31 Dec City of Thieves, by David Benioff
About the Siege of Leningrad
This siege is an event so horrific that it stands out even in the context of World War II. City of Thieves is the first book about it that I read – growing up in the Soviet Union, I had learned enough in school and from the experiences of family and others to believe I knew all there was to know on the topic.
The author bases the book on the memories of his grandfather who lived through the siege as a youth. He tells the story from the viewpoint of Lev, a teenager who refused to evacuate with his mother and sister and whose father had disappeared in a Stalin’s purge.
Lev’s life is in danger when an army patrol detains him for looting. But he gets a reprieve. A colonel dispatches him and another prisoner, Kolya, an army deserter, on an expedition to locate and bring a dozen eggs for his daughter’s wedding cake. They have four days to succeed or lose their lives.
In a city pounded by Nazi air raids and isolated like an island where some restore to cannibalism and thousands die of hunger every day, a full-fledged wedding is an incomprehensible idea. A wedding complete with a cake makes the idea bizarre and insulting.
Lev and Kolya face deathly encounters, cross into Nazi-occupied territory and connect with partisans. On the way back, Kolya gets killed. Lev delivers the eggs only to discover that the colonel had managed to procure them elsewhere and had forgotten about his messengers.
About the Siege of Leningrad?
The plot moves fast, filled with acute observations and self-deprecating reflections. The war is, however, merely the surface of the plot. It brings to the fore the Soviet social ills. The title may as well have been “Country of Thieves.”
The author who never lived in the Soviet Union could not know what Soviets digested with their mothers’ milk. Toasted bread or “snug compartments” in egg packaging did not exist. Evacuation from the Nazi was not on foot or by hitchhiking. The end-of-siege salute would only display red color, if any, not red-white-and-blue. And most importantly, Lev would reside in a communal, not private, apartment. Neither would he have roommates because the obligatory propiska in Leningrad was unattainable and because the communal neighbors would report illegal tenants.
These details aside, that much is obvious to a former Soviet: Benioff is steeped in family stories. Proof positive is this description: “’For Mother Russia!’ He downed the wood alcohol with a gulp, slammed the glass down on the table, wiped his mouth with the back of his hand, and gagged.”
Not about the siege of Leningrad!
Benioff shows an innate understanding of the climate and mentality brought on by the infamous 1930’s Stalin’s Purges and the hypocrisy, corruption, bigotry, and constant fear that permeated Soviet everyday life.
Lev’s thoughts are always on the fact that he is Jewish and on his father’s fate. His father, taken by NKVD (later known as KGB) from his office four years earlier, never returned. He “had the misfortune of being a Jew and a poet” who publicly referred to Leningrad by its nickname Piter (Peter) forbidden because it reminded of a Tsar.
Lev tries to visualize what happened to his father next. “They had no torture scheduled, no teeth to wrench, no nails to pluck from a screaming man’s nail beds,” he says about his smiling jail guards who might have been his father’s torturers. He is bitter that no one outside family mentions his father.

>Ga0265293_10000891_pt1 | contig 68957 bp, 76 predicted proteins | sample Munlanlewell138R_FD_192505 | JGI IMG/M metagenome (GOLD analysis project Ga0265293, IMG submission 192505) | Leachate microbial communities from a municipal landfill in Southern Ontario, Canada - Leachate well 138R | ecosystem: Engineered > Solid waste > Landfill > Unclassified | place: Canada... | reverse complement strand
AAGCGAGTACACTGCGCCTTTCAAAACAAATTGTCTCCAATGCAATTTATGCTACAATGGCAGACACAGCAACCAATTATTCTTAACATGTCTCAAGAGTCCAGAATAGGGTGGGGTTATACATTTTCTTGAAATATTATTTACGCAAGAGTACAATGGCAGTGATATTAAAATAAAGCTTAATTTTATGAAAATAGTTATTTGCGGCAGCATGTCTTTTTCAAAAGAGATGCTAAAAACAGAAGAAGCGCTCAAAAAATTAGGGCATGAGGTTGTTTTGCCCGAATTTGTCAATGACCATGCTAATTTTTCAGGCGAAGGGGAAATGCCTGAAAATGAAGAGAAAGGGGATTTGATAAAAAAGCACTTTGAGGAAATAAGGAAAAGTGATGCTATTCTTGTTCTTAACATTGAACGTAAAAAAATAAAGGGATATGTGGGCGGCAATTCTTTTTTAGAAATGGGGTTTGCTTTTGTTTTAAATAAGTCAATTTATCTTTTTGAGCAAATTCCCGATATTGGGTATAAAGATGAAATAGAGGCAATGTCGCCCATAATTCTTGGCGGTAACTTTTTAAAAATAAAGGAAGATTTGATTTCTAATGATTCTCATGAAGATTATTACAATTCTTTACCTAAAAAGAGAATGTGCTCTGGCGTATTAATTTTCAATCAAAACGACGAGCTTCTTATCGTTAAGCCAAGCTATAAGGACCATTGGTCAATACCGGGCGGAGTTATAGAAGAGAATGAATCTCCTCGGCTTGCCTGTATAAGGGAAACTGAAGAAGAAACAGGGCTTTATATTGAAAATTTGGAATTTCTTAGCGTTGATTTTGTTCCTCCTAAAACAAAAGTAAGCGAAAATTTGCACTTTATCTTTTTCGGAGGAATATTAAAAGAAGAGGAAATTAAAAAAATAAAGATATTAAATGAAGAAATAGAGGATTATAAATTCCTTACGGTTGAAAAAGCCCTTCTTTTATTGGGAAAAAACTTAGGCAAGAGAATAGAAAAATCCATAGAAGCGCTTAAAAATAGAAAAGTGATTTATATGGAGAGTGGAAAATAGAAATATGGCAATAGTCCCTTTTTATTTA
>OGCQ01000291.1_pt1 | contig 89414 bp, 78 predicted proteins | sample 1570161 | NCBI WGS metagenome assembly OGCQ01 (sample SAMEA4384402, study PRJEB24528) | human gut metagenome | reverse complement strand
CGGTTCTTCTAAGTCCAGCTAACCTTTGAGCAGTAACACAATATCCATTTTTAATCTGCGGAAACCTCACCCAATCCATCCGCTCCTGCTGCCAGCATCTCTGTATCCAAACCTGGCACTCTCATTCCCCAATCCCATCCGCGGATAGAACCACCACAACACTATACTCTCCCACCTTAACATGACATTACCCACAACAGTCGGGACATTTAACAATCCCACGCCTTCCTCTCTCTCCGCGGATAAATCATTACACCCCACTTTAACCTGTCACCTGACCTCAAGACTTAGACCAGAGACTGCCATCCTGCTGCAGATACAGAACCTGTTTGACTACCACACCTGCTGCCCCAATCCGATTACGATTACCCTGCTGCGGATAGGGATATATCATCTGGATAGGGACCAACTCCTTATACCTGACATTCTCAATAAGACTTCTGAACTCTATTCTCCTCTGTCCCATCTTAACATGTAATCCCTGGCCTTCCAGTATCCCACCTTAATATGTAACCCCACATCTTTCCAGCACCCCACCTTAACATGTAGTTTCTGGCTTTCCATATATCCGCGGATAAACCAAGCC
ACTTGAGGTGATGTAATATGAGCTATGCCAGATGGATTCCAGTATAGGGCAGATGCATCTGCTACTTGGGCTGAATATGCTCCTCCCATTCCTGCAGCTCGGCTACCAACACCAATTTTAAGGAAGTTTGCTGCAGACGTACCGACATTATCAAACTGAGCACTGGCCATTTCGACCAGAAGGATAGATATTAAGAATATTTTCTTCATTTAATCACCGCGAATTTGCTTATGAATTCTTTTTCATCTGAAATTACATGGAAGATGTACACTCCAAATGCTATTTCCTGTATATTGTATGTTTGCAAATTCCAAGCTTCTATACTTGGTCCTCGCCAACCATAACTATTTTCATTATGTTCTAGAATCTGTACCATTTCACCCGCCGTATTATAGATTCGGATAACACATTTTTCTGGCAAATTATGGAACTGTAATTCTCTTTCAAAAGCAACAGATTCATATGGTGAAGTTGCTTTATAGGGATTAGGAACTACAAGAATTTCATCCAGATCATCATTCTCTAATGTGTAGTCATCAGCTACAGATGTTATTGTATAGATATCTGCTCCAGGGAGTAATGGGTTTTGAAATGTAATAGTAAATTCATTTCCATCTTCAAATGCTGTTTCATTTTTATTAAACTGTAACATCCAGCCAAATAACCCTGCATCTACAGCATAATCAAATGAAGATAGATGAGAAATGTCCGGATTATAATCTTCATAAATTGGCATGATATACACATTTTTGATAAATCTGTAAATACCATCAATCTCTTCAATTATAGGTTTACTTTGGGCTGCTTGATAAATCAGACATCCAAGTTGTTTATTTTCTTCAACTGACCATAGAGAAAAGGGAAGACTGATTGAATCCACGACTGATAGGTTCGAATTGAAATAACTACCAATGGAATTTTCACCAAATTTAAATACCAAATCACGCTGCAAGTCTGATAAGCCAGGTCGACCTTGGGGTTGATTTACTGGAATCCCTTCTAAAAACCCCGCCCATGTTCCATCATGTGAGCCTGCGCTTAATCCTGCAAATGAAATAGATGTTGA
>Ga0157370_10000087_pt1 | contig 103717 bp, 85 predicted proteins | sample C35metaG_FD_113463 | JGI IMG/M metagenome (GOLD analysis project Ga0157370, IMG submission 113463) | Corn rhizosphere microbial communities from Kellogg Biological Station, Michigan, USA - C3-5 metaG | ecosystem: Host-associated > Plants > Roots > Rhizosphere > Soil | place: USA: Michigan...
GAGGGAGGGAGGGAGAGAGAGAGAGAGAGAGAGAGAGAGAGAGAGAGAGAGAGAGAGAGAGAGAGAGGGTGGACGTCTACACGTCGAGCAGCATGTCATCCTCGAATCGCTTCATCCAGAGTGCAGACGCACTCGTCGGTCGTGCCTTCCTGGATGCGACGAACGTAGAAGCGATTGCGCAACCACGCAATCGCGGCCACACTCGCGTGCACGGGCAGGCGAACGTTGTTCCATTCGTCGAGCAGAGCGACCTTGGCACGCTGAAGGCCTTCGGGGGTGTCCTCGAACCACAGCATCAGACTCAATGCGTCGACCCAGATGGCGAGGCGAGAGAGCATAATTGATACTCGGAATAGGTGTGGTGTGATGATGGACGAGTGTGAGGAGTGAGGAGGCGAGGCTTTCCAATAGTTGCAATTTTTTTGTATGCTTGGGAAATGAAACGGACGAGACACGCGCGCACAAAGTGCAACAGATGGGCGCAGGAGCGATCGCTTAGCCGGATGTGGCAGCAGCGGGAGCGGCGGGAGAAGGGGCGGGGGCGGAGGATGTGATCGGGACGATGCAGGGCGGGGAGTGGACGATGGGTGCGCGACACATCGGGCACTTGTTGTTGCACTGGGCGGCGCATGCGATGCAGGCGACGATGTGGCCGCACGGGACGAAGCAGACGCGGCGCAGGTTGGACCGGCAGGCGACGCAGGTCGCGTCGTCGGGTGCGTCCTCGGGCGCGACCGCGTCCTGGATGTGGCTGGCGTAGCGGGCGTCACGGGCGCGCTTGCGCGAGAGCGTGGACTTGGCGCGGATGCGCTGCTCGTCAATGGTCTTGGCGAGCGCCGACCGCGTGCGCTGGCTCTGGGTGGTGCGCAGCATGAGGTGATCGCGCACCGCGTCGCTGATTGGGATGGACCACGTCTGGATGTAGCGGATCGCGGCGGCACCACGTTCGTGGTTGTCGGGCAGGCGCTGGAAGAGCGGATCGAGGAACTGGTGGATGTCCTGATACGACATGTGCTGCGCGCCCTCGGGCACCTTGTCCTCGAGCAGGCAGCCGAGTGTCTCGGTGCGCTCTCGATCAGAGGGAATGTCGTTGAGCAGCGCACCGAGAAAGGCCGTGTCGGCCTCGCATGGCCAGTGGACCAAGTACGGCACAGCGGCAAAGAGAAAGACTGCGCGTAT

He knows exactly how many men were arrested from the building where he lived—fifteen. The few that came back, “their heads shaved and their faces pale and lifeless,” avoided Lev’s eyes. They knew that his family had not been so lucky. “If he was buried, there is no marker; if he was burned, there is no urn.”
“The secret to living a long life”
Small, shy, and awkward around girls, Lev dislikes his stereotypically Jewish features. Like any Soviet Jew, he has developed an expectation of trouble lurking everywhere. His Gentile counterparts feel entitled to scorn, distrust, threaten, or poke fun at a Jew with impunity.
He doesn’t forget for a moment that Kolya, his partner on their death-defying errand, originates from pogrom-loving Cossacks. And Kolya is surprised that Lev does not prefer Mahler, a Jew, to Shostakovich, a Gentile.
An instinct tells Lev that the colonel who saved his life did not lose his teeth to a disease or busted his knuckles in a fight. “They had brought him in during one purge or another… pried the teeth from his mouth, and beaten him till his eyes bled, till he pissed blood and shat blood.” Lev knows why the purge spared the colonel and did not spare his father: “An intelligence officer might hold future value for the state but a decadent poet did not.”
The colonel and Lev don’t have to talk to understand the reality of their lives. “Those words you want to say right now? Don’t say them.” … “And that, my friend, is the secret to living a long life.”
These are the last words of this story that is not about the siege.
800,000 civilians lost their lives during the siege of Leningrad that lasted from September 1941 to January 1944.
The Russian vocabulary acquired a new word, blokadnik, a person who survived the siege of Leningrad (from blokada that means blockade).
In 1948, Stalin who did not like people feeling they were heroes closed the Siege Museum that opened after the siege. The museum reopened in 1989.
In the 1970’s when the media, speeches, and textbooks assured the population of the abundance it enjoyed, a joke surfaced: “If we survived the siege we’ll survive the abundance.”